William Miller III '50 talks SAE, Friendship, and Uranium

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Brother William S. Miller III ’50 has had quite the journey through life both during and after his time in SAE.

Miller, now 88, chose to join SAE many years ago because his friend that he grew up with, Harold Pickel Jr. ’43, had invited him to pledge. It also helped that Betty Miller, a sister from Chi Omega, whom Miller knew, said it was the best fraternity on campus. After one year at Penn State, Bill went into the army, but came back to finish in 1950. After he graduated, he went to work with his father who was a general contractor. He went back into the army for a short time, before his father retired in 1968, and he took the business over in place of his father.

After all these years, did Bill think that SAE had an influence on him? “I think it had some bearing on it, yes. I met some really good, fine fellas there. Four or five of ‘em became my best friends for a long time. Unfortunately, they’re all gone now…but this’ll happen when you’re 88.” Those best friends were Fred Daggett Jr. ’49 and Daniel Kline. They did a lot together, hunted, fished, and had a good time. They remain the best times that he had with anyone at the fraternity. But, perhaps the person that has made the largest impact is his wife, who he claims as his success. His wife is from his hometown, had gone to Gettysburg College and to Los Alamos Laboratories to test uranium. Upon return, they started seeing each other. “The game was up for me!” Bill said with a laugh. A sorority sister at Gettysburg, they both had Greek life under their belt.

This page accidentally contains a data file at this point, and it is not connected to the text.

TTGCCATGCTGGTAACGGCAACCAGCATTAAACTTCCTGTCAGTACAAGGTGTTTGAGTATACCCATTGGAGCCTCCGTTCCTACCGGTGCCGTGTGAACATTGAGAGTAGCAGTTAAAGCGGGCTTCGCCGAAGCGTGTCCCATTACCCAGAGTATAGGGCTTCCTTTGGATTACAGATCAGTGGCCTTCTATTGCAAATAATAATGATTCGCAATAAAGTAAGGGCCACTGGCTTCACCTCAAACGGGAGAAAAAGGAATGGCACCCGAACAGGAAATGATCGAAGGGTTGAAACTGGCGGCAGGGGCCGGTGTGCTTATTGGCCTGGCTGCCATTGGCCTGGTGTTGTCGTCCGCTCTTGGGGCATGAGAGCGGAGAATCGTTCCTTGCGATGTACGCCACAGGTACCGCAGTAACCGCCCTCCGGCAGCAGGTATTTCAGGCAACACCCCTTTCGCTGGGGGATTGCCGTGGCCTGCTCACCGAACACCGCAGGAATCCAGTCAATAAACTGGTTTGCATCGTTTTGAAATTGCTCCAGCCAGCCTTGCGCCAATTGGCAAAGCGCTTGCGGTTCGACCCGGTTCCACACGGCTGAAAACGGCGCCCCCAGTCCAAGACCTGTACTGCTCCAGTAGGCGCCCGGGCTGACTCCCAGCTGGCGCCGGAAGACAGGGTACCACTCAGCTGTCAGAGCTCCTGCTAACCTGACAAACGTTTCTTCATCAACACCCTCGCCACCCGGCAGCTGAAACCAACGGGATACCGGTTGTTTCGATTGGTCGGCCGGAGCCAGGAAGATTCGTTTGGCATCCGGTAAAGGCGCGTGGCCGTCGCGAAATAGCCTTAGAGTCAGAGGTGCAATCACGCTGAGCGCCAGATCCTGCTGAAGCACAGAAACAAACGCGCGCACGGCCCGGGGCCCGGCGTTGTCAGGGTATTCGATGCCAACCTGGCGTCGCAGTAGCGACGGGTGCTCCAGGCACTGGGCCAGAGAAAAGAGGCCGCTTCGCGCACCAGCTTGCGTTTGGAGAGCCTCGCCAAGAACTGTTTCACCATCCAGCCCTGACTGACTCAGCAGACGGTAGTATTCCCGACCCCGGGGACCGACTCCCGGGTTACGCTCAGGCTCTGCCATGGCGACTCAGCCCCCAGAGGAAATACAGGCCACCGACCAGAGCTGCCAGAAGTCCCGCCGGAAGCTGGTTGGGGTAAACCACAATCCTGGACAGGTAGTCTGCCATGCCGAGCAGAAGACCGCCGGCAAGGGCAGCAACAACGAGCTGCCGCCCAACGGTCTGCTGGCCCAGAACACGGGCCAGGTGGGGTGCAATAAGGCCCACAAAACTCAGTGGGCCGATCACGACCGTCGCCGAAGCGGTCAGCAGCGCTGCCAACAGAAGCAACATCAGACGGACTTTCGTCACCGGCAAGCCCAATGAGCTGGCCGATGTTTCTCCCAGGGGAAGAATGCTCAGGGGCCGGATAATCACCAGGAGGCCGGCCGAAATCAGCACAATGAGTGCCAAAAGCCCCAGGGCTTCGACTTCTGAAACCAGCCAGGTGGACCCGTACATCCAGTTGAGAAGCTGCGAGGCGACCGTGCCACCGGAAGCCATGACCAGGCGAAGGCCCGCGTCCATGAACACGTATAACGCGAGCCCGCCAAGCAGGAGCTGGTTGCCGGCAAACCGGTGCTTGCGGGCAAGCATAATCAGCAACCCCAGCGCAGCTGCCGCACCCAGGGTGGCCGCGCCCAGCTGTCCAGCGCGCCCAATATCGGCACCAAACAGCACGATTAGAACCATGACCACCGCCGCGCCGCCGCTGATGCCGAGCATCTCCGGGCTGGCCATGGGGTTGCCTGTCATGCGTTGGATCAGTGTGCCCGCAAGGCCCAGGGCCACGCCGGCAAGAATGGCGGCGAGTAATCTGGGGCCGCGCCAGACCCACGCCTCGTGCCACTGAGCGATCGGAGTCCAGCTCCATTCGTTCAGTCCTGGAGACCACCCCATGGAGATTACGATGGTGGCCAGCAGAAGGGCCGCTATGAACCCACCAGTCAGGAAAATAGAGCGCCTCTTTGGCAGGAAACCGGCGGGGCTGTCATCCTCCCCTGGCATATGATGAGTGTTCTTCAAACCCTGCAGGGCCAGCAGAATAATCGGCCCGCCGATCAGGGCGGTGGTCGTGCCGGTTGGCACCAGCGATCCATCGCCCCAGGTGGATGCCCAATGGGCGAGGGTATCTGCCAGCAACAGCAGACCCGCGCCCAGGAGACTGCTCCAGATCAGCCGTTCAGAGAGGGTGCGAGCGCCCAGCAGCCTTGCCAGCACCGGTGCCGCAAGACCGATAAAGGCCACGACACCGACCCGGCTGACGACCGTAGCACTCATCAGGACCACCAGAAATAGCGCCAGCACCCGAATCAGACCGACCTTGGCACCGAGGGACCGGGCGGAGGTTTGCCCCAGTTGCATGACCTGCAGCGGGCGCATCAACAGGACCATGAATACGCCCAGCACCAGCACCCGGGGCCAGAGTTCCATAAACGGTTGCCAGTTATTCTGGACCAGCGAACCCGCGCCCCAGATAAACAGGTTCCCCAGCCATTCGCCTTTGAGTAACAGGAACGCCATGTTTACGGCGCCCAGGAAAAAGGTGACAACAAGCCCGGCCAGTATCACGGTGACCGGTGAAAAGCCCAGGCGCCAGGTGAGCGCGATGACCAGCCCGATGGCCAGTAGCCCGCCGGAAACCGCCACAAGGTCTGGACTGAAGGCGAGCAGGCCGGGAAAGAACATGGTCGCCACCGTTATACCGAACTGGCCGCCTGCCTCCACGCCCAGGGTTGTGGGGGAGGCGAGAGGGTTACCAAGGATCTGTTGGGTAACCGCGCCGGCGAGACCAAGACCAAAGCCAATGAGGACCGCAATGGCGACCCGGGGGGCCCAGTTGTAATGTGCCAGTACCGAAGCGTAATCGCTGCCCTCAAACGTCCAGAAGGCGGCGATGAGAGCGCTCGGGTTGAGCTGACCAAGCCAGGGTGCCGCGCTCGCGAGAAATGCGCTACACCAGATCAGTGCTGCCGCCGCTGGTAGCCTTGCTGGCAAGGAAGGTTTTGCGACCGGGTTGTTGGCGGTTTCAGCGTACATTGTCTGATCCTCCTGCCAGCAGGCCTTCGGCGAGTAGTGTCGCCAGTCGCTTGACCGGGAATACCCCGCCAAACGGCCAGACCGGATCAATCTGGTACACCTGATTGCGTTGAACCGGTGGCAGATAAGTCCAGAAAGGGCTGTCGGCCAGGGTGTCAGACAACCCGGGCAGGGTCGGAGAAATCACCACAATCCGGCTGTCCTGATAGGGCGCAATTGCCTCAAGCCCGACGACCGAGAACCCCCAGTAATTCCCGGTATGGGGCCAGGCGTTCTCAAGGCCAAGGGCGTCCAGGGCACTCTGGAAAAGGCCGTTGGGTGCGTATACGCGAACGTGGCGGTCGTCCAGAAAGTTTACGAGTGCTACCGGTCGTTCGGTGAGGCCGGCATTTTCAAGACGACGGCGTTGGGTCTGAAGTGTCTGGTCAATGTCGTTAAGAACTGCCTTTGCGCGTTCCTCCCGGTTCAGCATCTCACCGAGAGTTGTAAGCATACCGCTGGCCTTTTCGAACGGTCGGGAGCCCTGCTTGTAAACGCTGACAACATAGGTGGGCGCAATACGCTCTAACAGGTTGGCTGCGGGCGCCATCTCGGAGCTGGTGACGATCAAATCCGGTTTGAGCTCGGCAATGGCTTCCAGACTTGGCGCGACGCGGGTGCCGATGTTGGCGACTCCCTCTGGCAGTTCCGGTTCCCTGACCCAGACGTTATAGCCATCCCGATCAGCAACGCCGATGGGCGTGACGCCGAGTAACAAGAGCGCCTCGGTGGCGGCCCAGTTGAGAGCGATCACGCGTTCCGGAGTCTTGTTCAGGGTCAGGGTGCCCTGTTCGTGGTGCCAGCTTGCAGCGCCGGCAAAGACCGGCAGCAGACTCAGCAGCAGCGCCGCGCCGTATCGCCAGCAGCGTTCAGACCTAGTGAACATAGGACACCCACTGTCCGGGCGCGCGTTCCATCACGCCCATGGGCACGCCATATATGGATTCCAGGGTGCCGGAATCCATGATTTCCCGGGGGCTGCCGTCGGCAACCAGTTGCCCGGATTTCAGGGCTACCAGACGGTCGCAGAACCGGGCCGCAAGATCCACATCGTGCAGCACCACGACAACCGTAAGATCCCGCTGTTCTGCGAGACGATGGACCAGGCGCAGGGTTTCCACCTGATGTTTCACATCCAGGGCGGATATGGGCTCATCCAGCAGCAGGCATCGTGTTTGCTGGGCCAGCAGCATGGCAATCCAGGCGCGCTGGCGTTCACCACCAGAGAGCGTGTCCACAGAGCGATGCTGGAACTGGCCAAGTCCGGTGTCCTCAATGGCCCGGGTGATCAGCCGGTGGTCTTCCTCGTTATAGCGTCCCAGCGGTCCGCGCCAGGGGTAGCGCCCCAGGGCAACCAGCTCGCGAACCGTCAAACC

On one occasion, while visiting the Great Bear Lake in the Northwest Territories in Canada, they stumbled upon the Eldorado Mine, where uranium had been mined for the use of nuclear weapons in World War II. Funny enough, that same uranium would be the uranium taken to Port Uranium and shipped down to Los Alamos Laboratories for Bill’s wife to test. The last remark he made was advice for the undergraduate brothers: “Don’t go to Oklahoma. Fraternities are not in a big favor like they used to be when I was in school. I hear this from students there all the time. Represent the positive spotlight and you can’t go wrong.”

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